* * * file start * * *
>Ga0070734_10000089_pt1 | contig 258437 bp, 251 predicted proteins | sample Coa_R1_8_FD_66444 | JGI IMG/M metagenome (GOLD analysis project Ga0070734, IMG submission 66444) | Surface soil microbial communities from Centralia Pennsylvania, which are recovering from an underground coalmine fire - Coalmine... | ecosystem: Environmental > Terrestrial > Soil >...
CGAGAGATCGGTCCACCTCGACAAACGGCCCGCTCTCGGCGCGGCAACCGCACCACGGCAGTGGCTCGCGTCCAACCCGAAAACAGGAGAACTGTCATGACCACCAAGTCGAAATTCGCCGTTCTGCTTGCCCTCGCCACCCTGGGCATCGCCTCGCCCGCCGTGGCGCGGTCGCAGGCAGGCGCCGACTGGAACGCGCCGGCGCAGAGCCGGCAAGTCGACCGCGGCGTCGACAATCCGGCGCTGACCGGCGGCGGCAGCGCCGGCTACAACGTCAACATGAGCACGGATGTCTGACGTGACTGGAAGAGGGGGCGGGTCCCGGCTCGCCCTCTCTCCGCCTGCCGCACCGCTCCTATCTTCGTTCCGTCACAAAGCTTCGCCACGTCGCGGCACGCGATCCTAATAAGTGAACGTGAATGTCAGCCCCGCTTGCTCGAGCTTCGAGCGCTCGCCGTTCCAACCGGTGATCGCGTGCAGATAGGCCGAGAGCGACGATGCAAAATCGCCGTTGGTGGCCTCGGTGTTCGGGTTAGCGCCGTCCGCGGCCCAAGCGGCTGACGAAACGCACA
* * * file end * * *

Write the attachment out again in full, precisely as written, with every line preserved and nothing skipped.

>Ga0070734_10000089_pt1 | contig 258437 bp, 251 predicted proteins | sample Coa_R1_8_FD_66444 | JGI IMG/M metagenome (GOLD analysis project Ga0070734, IMG submission 66444) | Surface soil microbial communities from Centralia Pennsylvania, which are recovering from an underground coalmine fire - Coalmine... | ecosystem: Environmental > Terrestrial > Soil >...
CGAGAGATCGGTCCACCTCGACAAACGGCCCGCTCTCGGCGCGGCAACCGCACCACGGCAGTGGCTCGCGTCCAACCCGAAAACAGGAGAACTGTCATGACCACCAAGTCGAAATTCGCCGTTCTGCTTGCCCTCGCCACCCTGGGCATCGCCTCGCCCGCCGTGGCGCGGTCGCAGGCAGGCGCCGACTGGAACGCGCCGGCGCAGAGCCGGCAAGTCGACCGCGGCGTCGACAATCCGGCGCTGACCGGCGGCGGCAGCGCCGGCTACAACGTCAACATGAGCACGGATGTCTGACGTGACTGGAAGAGGGGGCGGGTCCCGGCTCGCCCTCTCTCCGCCTGCCGCACCGCTCCTATCTTCGTTCCGTCACAAAGCTTCGCCACGTCGCGGCACGCGATCCTAATAAGTGAACGTGAATGTCAGCCCCGCTTGCTCGAGCTTCGAGCGCTCGCCGTTCCAACCGGTGATCGCGTGCAGATAGGCCGAGAGCGACGATGCAAAATCGCCGTTGGTGGCCTCGGTGTTCGGGTTAGCGCCGTCCGCGGCCCAAGCGGCTGACGAAACGCACA